Games and quizzes have long been popular content amongst readers, and their interactive quality is highly engaging.
Politiken capitalised on these benefits when creating a new campaign that would provide entertaining and engaging content that would attract both subscribers and non-subscribers to register at Politiken.
The result was “The Bezzerwizzer Christmas Battle,” a fun and competitive game between Politiken readers and journalists over the 2020 holiday season. For each of the 24 days leading up to Christmas, readers were invited to challenge one of 24 Politiken journalists at his or her specialised topic, with the chance to win a daily prize.
The battle was developed in collaboration with Bezzerwizzer, a Danish developer of quizzes and board games, to create fun and engaging questions. Topics included everything from politics and climate, to TV shows and movies, to literature and romance.
Each day from December 1 through December 24, a new quiz appeared on the Web site homepage showcasing the journalist and topic of the day, followed by a series of questions for readers to answer. At the end of each daily quiz the prize was revealed, which could be anything from a board game to a year’s digital subscription to Politiken.
Register to win
To take part in the prize drawing, the user needed to complete a registration form. If the reader beat the journalist’s quiz score they would be awarded an additional five tokens in the drawing, increasing their chance of winning and giving them further incentive to register.
Registration initiated a 24-day personalised journey for the reader. Each day they received an e-mail in which they were encouraged to compete against the journalist of the day. The e-mail also contained a calendar in which the reader’s quiz score for the previous day(s) would appear if they had participated.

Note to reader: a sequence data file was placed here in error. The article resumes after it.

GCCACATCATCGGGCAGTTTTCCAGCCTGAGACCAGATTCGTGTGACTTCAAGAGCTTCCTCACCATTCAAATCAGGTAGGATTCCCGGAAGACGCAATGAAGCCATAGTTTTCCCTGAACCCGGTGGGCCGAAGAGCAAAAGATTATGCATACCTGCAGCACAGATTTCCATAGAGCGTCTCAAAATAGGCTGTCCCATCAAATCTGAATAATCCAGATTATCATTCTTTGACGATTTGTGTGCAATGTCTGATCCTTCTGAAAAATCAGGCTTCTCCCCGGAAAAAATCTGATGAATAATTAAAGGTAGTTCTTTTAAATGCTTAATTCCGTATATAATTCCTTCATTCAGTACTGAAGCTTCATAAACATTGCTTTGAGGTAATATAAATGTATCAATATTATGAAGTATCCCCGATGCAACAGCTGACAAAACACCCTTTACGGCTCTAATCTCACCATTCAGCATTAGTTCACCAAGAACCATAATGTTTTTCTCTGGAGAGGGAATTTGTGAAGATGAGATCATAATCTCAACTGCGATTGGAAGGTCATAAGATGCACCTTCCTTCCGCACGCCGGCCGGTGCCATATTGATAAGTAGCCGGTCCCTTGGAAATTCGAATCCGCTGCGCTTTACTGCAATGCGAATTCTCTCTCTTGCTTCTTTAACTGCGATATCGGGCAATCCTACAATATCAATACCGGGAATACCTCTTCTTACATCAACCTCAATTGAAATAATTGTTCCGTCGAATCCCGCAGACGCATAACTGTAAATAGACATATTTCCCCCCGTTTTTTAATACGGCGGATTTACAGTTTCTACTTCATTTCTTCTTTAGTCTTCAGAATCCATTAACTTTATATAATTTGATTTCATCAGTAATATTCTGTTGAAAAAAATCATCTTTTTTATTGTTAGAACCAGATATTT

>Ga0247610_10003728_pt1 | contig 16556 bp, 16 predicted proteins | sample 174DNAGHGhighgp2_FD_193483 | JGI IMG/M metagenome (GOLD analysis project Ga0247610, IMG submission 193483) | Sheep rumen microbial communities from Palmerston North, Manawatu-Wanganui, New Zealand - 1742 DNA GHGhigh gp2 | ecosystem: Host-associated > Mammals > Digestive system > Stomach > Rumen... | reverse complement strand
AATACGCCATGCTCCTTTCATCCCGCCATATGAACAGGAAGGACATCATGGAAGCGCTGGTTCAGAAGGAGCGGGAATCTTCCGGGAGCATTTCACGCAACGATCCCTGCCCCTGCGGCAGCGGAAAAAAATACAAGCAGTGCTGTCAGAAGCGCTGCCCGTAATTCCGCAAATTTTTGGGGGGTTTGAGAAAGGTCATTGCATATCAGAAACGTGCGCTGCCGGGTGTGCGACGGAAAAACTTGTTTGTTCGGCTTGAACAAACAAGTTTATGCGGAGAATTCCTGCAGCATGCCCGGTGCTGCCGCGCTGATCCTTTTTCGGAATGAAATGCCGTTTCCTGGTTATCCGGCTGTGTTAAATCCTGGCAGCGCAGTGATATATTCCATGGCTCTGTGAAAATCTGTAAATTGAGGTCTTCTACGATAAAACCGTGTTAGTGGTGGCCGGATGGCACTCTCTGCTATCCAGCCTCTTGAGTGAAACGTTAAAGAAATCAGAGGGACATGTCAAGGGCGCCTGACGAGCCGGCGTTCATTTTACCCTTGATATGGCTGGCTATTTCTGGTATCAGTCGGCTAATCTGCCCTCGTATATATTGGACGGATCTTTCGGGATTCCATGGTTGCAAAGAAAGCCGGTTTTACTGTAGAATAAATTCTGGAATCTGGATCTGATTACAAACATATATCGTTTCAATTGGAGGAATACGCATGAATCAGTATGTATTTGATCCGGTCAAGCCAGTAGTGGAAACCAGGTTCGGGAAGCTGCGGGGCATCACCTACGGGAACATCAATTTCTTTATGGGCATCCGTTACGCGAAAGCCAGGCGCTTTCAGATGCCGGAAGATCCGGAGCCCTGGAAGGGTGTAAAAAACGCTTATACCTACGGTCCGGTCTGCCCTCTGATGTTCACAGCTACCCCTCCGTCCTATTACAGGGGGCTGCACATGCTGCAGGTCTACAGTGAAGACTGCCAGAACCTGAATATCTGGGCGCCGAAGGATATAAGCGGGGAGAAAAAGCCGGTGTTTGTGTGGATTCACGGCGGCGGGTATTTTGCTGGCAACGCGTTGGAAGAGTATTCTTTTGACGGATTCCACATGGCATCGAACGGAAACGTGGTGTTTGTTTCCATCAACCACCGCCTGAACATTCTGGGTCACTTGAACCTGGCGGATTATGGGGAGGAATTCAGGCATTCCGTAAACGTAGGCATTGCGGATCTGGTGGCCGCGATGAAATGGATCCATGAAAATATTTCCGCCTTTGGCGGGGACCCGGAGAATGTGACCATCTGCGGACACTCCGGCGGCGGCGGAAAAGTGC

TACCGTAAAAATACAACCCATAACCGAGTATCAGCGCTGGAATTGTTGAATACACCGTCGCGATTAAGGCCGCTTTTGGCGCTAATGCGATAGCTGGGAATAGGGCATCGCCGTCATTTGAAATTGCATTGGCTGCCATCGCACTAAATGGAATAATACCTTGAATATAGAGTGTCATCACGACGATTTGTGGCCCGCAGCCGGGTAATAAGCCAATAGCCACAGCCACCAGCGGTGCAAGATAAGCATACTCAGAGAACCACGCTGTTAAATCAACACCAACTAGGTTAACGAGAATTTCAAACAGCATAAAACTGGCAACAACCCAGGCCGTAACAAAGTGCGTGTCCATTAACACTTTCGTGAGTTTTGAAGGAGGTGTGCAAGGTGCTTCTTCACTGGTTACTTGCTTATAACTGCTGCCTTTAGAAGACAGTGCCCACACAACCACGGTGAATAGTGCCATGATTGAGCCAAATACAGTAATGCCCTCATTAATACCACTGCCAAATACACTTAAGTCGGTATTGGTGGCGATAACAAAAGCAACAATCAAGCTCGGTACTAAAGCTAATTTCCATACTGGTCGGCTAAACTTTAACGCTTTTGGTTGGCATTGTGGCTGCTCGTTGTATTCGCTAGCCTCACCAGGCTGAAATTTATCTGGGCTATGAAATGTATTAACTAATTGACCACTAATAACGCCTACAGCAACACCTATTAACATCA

Goals and results
“The Bezzerwizzer Christmas Battle” served two purposes for Politiken:
Registering and gathering first-party data and advertising permissions from non-subscribers.
Providing a fun and engaging daily activity for everyone, subscribers and non-subscribers alike.
When the campaign launched on December 1, two marketing strategies were set in motion. However, these strategies were different for the internal and external channels of digital marketing.
Since 60% of Politiken’s Web site traffic comes from anonymous users, gathering first-party data from these unknown users was of very high value. To increase the chances of capturing their attention, the team used existing ad spots on the homepage, along with pop-ups to encourage users to visit the quiz page.
The aim was to make the content engaging in a relevant way to the user, so the team created special pop-up formats that would only show when a user was reading an article written by the “journalist of the day.” The pop-up encouraged the reader to challenge that very same journalist in the day’s quiz.
Externally, the team made use of both Facebook and e-mail marketing to reach non-subscribers, as well as keep current subscribers engaged. When the campaign launched, an introductory e-mail was sent to subscribers and non-subscribers who had already agreed to receive direct marketing.
This proved to be especially effective regarding subscribers: 6.4% took part in the quiz directly from this initial e-mail. On Facebook, a combination of personalised and generic ads were used to showcase the featured journalists and editors. This tactic worked well, garnering almost 600,000 views, 25,000 clicks, and a CTR of 4.36%.
Politiken won the battle
“The Bezzerwizzer Christmas Battle” resulted in a total of nearly 400,000 quizzes taken by readers, with an average of 16,413 contestants per quiz.
At the end of the campaign, Politiken had gained 8,712 new registered permissions (this number is after users who withdrew their consent during the contest were removed). Approximately 25% of these registrations came from non-subscribers, which will now allow Politiken to reach new audiences.